“Honey, be quick,” I will bark. “You’re going to miss it, again.”

My beloved will rush from the kitchen, a glass of ginger ale in hand, and settle into a lawn chair – one of several we’ve dubbed ‘pods’. There, above the rolling hills of Tor Bay, about 100 kilometers due north, a rocket carrying orbital satellites – and even, perhaps, the odd, impossibly wealthy cosmic tourist – will penetrate the celestial plain.

Welcome, earthlings, to the future home of the Guysborough Aeronautics and Space Administration (also known as GASA). According to one CBC report last year at about this time, “Nova Scotia is familiar with launching ships, but never quite like this. The province could soon be the site of a $148-million rocket spaceport that will be used to launch commercial satellites into space as early as 2020. Maritime Launch Services confirmed plans to build the facility near Canso and begin construction within one year.

“The Halifax-based company, which is a joint venture of three U.S.-based firms, hopes to launch eight rockets annually by 2022. The facility would launch with 3,350-kg payloads on a due south trajectory at a cost of $60 million (apiece).

The site would include a launch pad and a processing building, as well as a control centre positioned about three kilometres away.

Presumably, the total estimated price tag of $304 million for this Cape Canaveral of the Great White North does not include the cost of a slice of Cyclone 4M pizza, named after the rockets’ make and model, now offered at AJ’s Pub in Canso.

But, I digress. There’s actual news on the wild, blue yonder front.

According to a fine report by this newspaper’s very own Helen Murphy, published late last month, “Maritime Launch Services CEO Steve Matier is sounding optimistic after a setback last year when the company was required to submit a more detailed focus report in its pursuit of environmental approval. During an interview, he told The Journal the company plans to file with the Department of Environment in late March.”

Meanwhile, any groundbreaking in, say, July, would be largely ceremonial on account of a population of nesting birds in the area. Accordingly, says Matier, “We are looking at starting with roads in September” after they’re. . .um. . .done.

Still, this is not the first time stargazing capitalists have turned their attention to this part of Canada’s East Coast as the next home of the putative ‘great frontier’. Some years ago, NASA seriously considered northern Cape Breton as an ancillary location for one of its launch pads into the great wide open. As it happened, that didn’t.

But should a spaceport find its way to the craggy, windswept shores of Stan Rogers’s country, I will do what any sensible chap would: check my property and ascertain how, exactly, I can cash in.

Shall I turn my large, rural home into an Air B&B, catering exclusively to Swiss, German and Saudi techno-junkies? Shall I buy a fleet of limos with which to ‘uber’ my customers to their various look-off points?

Shall I transform my property into a version of Burning Man, where electronic music aficionados, unreconstructed hippies from bygone epochs and creatively mad artistes set fire to effigies of social inequity timed perfectly with the launch codes of distant rockets?

Yes, indeed, on some brilliant summer day, this decade or next, you might find me finishing my drink as I watch a spear of human ambition penetrate the afternoon clouds.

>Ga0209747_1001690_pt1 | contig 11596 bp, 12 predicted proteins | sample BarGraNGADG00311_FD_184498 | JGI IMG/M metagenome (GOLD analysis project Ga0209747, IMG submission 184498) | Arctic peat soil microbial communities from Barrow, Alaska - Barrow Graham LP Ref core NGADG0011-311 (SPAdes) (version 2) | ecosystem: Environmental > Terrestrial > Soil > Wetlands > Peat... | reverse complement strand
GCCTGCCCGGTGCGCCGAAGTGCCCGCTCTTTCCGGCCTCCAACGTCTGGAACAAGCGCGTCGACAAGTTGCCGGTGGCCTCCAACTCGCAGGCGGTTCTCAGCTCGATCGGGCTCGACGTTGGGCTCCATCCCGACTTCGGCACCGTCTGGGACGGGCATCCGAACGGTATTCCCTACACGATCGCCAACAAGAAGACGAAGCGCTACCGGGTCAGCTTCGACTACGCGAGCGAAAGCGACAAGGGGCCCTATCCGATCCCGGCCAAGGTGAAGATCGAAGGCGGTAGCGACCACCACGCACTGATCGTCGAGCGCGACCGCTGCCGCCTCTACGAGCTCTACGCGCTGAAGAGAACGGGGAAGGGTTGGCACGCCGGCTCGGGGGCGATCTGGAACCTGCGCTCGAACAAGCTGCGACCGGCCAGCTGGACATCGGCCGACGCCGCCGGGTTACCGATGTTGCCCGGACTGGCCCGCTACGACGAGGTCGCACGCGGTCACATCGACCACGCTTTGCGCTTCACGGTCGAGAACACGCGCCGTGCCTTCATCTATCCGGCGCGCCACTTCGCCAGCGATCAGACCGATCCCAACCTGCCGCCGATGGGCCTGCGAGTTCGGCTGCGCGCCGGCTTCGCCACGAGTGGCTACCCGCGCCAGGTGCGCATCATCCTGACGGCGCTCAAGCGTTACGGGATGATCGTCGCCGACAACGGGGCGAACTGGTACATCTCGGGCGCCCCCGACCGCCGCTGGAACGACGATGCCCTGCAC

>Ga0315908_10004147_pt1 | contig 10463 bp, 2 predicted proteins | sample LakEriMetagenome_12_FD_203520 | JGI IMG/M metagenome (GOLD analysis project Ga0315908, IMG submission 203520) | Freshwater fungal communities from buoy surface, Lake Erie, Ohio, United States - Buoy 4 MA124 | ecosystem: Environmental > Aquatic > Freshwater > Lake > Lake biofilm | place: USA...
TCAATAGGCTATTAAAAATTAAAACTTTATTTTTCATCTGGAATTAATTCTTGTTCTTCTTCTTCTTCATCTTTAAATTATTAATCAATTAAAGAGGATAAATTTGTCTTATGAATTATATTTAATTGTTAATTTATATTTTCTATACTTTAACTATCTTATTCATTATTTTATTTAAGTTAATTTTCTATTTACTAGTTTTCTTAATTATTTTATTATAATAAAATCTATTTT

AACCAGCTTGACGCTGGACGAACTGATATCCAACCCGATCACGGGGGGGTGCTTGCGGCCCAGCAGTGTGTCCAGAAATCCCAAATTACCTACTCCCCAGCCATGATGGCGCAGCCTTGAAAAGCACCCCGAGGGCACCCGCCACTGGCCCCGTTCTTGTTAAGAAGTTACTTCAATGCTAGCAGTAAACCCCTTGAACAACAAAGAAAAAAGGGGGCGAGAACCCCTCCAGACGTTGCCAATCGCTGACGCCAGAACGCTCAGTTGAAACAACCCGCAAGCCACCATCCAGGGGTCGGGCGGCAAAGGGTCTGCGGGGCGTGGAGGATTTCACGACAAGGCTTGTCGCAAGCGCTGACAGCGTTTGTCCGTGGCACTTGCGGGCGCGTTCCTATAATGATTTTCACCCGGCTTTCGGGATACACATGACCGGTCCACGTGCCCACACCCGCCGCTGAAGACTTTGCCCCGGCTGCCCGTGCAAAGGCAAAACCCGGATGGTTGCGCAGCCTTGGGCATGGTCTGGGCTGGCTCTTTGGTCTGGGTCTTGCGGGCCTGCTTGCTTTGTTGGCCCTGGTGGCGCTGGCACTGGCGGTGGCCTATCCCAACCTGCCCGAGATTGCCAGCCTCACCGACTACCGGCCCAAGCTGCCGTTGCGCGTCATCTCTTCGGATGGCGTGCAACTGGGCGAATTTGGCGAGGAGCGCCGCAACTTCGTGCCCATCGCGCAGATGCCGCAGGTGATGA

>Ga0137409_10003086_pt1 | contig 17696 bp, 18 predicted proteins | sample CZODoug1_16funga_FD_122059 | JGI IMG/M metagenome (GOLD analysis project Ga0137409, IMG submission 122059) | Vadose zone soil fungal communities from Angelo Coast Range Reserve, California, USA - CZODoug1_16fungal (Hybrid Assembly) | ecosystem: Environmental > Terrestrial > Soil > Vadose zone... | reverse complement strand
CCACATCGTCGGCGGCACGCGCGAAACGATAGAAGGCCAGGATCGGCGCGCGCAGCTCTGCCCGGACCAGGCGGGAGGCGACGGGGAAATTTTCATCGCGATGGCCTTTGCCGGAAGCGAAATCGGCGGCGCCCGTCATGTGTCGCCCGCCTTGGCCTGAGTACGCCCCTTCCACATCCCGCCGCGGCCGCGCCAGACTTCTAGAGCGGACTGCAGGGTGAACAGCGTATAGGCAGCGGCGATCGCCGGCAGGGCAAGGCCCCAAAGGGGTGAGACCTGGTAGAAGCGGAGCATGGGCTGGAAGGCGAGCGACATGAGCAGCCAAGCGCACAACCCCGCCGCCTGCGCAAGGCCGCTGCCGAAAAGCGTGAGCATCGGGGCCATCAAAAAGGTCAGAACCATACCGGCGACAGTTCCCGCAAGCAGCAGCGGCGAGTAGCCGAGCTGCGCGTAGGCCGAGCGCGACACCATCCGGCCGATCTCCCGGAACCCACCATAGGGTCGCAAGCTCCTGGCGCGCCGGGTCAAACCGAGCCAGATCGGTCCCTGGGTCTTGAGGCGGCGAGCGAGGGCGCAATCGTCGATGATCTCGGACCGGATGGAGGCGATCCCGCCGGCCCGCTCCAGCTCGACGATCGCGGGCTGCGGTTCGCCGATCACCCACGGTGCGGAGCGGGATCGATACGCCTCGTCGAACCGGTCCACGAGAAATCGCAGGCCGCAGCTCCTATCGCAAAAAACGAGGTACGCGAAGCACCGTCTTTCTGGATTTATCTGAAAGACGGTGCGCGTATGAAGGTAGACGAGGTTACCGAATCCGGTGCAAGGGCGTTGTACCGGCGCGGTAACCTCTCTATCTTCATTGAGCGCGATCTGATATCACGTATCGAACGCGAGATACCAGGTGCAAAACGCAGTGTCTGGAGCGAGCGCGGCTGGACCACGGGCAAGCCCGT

Meanwhile, my wife will have handed me the morning mail.

What’s this?” I will ask.

She will reply: “It’s the new property tax assessment”.

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Spooky action at a distance

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At this time of the year, when the worm moon greets dawn’s croaking grackles, I find myself unable to quit my weather app, which I check obsessively.

A decade ago, friends of mine from England asked what sort of outerwear would be suitable for our Canadian Maritime climate in the middle of May. I said something like, “Don’t worry your pretty little Brit heads. We’re well past the worst of Mother Nature’s seasonal tantrums.”

They arrived, happy and shiny and right on schedule, at Stanfield International Airport. Two days later, 40 centimetres of snow dropped.

Friends of mine from England are no longer speaking to me.

But, then, how was any of this my fault?

I had a weather app, for God’s sake.

“You know I actually work for a living,” a tech-savvy Meteorologist acquaintance of mine protested over the phone the other day. He was alluding to the fact that I am a lowly freelancer who prefers to scribble in his “leisure suit” between bouts of weather-induced paranoia.

“Sure, sure,” I spluttered, “but what do you make of these forecasts? How do you know what is or isn’t going to happen in my backyard 14 days from now?”

One word, he said: “Algorithms . . .The less snow that falls in any given winter, the more snow gets computer modelled and pushed to the end of the year. It’s math, boy, simple math.”

So, all of this is accurate, yes?

“No,” he sighed. “Well, sometimes.”

That, I declared, “is not fair.”

No, it’s not, he sighed. “Neither is the fact that you’re an idiot.”

Be that as it may, in the Great While North – where Spring often meets Winter for a robust afternoon of ice dancing on some cosmic frozen pond of their mutual liking – I am not alone in thinking that I have a right to understand, with a smartphone in hand, the shape of all the universe’s spooky actions at a distance.

Some years ago, under crisp and brilliantly clear late-April skies, I peeled out of the driveway of my Guysborough County farmhouse to commence the first leg of a business trip to Halifax. The coast was clear. The CBC said so.